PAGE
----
LET us now examine the numbers of inhabitants assign'd to particular cities in antiquity; and omitting the numbers of Nineveh, Babylon, and the Egyptian Thebes, let us confine ourselves to the [220] sphere of real history, to the Grecian and Roman empires. I must own, the more I consider this subject, the more am I inclin'd to scepticism, with regard to the great populousness ascrib'd to antient times.

Athens is said by[] Plato to be a very great city; and it was surely the greatest of all the Greek [*] cities, excepting Syracuse, which was nearly about the same size in Thucydides's[] time, and afterwards encreas'd beyond it. For Cicero [] mentions it as the greatest of all the Greek cities in his time; not comprehending, I suppose, either Antioch or Alexandria under that denomination. Athenaeus [§] says, that by the enumeration of Demetrius Phalereus there were in Athens 21,000 citizens, 10,000 strangers, and 400,000 slaves. This number is very much insisted on, by those whose opinion I call in question, and is esteem'd a fundamental fact to their purpose: But in my opinion there is no point of criticism more certain, than that Athenaeus, and Ctesicles, whom he cites, are here mistaken, [221] and that the number of slaves is augmented by a whole cypher, and ought not to be regarded as more than 40,000.

First. WHEN the number of citizens is said to be 21,000 by Athenaeus, [] men of full age are only understood. For (1) Herodotus [*] says, that Aristagoras, embassador from the Ionians, found it harder to deceive one Spartan than 30,000 Athenians; meaning, in a loose way, the whole state, suppos'd in one popular assembly, excluding the women and children. (2) Thucydides [] says, that making allowances for all the absentees in the fleet, army, garrisons, and for people employ'd in their private affairs, the Athenian assembly never rose to five thousand. (3) The forces enumerated by the same historian[] , being all citizens, and amounting to 13,000 heavy arm'd infantry, prove the same method of calculation; as also the whole tenor of the Greek historians, who always understand men of full age, when they assign the number of citizens in any republic. Now these being but the fourth of the inhabitants, the free Athenians were by this account 84,000; the strangers 40,000; and the slaves, calculating by the smaller number, and allowing that they marry'd and [222] propagated at the same rate with freemen, were 160,000: And the whole inhabitants 284,000: A large enough number surely. The other number 1,720,000 makes Athens larger than London and Paris united.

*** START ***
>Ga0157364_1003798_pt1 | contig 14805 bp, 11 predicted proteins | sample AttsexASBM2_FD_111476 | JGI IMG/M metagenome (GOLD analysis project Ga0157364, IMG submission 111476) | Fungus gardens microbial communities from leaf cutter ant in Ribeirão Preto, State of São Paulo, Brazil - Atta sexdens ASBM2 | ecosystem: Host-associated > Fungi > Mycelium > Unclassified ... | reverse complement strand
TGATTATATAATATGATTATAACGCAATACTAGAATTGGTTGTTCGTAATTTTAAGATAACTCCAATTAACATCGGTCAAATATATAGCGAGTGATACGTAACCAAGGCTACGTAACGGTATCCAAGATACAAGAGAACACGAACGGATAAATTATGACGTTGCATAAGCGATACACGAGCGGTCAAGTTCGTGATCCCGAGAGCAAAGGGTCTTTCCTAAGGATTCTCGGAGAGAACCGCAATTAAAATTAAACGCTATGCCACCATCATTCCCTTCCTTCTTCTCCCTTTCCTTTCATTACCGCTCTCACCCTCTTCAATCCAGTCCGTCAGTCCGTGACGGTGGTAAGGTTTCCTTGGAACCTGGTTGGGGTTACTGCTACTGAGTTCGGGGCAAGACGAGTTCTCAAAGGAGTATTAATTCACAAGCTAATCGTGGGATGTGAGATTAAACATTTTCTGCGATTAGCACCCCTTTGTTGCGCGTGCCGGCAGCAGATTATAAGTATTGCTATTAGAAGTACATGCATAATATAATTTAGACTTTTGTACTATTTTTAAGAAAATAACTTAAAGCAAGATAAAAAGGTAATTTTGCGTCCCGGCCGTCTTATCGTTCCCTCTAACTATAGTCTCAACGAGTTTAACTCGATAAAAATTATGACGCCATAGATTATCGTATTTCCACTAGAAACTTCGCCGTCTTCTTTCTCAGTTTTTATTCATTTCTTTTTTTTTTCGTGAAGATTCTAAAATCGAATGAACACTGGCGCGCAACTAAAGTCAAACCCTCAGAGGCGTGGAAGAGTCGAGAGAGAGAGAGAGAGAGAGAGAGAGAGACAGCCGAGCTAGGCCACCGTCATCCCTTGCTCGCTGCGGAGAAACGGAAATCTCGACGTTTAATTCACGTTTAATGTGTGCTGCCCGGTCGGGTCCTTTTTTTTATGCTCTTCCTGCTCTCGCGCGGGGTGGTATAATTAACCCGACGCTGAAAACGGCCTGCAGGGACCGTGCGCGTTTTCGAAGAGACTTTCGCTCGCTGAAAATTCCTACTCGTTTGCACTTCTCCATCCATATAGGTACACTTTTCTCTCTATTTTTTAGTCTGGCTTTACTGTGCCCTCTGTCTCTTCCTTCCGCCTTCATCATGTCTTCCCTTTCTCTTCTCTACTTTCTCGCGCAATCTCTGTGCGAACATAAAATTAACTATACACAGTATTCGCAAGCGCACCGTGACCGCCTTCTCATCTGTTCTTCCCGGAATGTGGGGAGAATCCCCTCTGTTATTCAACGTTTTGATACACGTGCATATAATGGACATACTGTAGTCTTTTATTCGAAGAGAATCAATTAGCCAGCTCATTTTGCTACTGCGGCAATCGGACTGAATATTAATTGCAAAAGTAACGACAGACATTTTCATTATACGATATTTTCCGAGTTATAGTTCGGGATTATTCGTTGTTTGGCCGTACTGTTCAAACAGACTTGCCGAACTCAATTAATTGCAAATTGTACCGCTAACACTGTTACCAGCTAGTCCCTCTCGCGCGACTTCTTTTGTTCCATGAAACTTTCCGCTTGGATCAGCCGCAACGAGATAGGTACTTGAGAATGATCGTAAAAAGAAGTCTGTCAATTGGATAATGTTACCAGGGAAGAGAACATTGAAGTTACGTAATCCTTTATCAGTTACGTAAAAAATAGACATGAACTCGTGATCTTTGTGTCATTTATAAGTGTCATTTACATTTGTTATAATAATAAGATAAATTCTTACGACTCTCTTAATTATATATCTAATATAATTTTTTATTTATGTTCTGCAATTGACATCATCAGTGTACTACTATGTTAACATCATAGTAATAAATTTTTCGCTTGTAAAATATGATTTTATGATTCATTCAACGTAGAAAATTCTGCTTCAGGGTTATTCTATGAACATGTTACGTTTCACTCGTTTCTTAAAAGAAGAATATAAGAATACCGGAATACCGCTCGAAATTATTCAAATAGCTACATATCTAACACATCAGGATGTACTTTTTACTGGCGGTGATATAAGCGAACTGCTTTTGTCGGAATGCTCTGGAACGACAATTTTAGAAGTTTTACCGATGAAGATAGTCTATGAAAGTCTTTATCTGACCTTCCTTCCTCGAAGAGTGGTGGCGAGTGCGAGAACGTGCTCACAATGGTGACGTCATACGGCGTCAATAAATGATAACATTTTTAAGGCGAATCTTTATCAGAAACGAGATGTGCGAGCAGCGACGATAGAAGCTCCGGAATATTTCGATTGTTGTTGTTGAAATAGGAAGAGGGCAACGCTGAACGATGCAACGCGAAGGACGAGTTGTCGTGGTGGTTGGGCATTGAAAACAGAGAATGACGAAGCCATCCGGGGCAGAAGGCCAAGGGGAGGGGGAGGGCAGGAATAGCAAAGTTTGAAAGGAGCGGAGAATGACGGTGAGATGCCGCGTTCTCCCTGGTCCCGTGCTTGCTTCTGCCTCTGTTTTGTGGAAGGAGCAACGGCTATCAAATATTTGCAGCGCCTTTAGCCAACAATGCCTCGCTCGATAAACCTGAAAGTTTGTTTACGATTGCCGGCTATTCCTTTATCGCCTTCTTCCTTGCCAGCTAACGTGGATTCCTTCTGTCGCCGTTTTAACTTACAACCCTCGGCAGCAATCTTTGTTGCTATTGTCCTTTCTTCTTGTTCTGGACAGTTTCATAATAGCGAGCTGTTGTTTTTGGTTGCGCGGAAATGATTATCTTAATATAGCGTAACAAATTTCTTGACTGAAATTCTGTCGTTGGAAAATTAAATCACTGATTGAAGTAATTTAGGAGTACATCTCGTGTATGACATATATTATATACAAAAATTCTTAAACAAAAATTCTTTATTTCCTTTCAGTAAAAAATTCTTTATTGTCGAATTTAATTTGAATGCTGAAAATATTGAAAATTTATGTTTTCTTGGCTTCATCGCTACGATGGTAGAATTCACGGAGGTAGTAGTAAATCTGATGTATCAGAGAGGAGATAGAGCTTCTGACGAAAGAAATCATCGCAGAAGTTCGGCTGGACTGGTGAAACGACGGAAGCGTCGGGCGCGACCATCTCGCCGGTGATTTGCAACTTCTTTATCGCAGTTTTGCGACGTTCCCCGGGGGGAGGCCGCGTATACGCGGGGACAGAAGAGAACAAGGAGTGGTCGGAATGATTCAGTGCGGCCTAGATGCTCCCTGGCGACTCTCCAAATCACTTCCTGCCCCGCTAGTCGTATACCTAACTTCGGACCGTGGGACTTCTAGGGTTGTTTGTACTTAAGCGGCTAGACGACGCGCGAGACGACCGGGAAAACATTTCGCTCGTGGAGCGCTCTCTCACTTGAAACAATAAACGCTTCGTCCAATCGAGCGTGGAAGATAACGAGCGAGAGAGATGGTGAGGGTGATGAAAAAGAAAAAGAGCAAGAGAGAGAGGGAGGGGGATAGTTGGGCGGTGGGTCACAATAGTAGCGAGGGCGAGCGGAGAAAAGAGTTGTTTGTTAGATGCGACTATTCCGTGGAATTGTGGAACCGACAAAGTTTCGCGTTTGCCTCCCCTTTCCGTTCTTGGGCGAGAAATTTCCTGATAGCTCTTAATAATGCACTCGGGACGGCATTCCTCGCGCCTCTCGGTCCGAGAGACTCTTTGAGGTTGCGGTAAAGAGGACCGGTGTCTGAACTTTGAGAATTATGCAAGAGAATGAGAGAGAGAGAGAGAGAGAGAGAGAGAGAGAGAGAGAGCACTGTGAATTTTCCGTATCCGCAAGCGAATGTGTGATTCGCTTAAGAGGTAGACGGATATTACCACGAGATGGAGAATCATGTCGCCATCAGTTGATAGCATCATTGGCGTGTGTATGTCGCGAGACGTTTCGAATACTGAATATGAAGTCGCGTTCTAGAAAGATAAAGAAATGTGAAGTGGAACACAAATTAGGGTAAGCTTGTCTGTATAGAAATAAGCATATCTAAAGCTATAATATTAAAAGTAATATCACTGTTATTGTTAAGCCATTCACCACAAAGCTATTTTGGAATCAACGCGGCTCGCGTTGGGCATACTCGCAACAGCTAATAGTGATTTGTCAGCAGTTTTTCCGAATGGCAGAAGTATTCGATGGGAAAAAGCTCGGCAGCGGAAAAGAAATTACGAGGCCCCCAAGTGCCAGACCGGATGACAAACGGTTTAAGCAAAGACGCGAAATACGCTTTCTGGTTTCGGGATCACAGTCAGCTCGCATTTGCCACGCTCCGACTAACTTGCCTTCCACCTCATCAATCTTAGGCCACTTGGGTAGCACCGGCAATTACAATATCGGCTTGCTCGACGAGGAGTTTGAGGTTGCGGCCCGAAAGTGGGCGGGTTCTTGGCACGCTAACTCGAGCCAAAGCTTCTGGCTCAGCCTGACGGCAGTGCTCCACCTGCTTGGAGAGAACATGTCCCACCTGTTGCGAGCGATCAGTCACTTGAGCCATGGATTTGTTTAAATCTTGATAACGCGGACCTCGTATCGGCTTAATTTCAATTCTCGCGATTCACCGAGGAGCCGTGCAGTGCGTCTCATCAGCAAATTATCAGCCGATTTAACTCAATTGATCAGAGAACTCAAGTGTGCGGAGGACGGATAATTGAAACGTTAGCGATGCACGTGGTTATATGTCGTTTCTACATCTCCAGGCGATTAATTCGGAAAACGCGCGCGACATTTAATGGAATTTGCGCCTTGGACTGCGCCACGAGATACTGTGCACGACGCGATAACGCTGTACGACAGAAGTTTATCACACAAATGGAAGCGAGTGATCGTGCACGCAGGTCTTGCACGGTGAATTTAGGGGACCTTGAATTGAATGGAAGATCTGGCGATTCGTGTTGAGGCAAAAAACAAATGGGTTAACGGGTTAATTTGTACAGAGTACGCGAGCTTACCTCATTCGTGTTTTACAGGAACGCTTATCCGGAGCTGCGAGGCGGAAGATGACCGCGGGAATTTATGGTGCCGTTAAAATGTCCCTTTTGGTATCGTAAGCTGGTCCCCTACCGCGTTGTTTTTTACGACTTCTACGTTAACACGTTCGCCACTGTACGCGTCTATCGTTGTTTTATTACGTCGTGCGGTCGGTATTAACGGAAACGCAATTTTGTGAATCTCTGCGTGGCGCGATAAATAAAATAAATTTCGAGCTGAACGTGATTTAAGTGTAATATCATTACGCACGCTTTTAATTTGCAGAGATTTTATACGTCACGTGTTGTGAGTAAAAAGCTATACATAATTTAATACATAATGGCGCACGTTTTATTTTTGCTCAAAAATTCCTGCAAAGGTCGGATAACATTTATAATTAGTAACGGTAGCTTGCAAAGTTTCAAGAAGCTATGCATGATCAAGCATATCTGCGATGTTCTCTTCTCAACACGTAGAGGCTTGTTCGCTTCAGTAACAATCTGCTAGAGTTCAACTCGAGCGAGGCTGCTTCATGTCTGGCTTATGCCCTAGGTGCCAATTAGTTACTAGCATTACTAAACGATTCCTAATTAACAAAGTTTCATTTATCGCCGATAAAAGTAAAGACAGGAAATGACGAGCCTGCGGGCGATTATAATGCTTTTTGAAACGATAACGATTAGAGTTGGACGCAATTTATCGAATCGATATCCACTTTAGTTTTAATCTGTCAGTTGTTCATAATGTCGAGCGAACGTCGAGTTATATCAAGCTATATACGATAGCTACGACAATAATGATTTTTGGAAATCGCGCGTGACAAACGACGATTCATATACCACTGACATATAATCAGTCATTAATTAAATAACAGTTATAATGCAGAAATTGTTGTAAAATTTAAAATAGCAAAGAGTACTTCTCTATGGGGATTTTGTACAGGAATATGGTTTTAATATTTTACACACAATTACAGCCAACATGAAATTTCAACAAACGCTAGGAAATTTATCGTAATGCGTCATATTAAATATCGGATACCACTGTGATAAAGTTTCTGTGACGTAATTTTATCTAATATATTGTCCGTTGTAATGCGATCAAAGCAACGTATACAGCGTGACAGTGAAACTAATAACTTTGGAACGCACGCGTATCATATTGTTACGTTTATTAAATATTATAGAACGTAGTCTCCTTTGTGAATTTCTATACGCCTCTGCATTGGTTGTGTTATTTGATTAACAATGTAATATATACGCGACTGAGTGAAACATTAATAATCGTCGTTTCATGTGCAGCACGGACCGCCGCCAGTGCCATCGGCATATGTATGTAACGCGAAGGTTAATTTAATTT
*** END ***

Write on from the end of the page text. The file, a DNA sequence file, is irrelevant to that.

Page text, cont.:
Secondly. THERE were but 10,000 houses in Athens. [*]

Thirdly. THO' the extent of the walls, as given us by Thucydides be great, [] (viz. 18 miles, beside the sea-coast) yet Xenophon [] says, there was much waste ground within the walls. They seem indeed to have join'd four distinct and separate cities [§] .

Fourthly. NO insurrection of the slaves, or suspicion of insurrection ever mention'd by historians; except one commotion of the miners. []


Fifthly. THE Athenians treatment of their slaves is said by Xenophon [*] and Demosthenes [] and Plautus [] to have been extremely gentle and indulgent: Which cou'd never have been the case, had the disproportion been twenty to one. The disproportion is not so great in any of our colonies; and yet we are oblig'd to exercise a very rigorous, military government over the Negroes.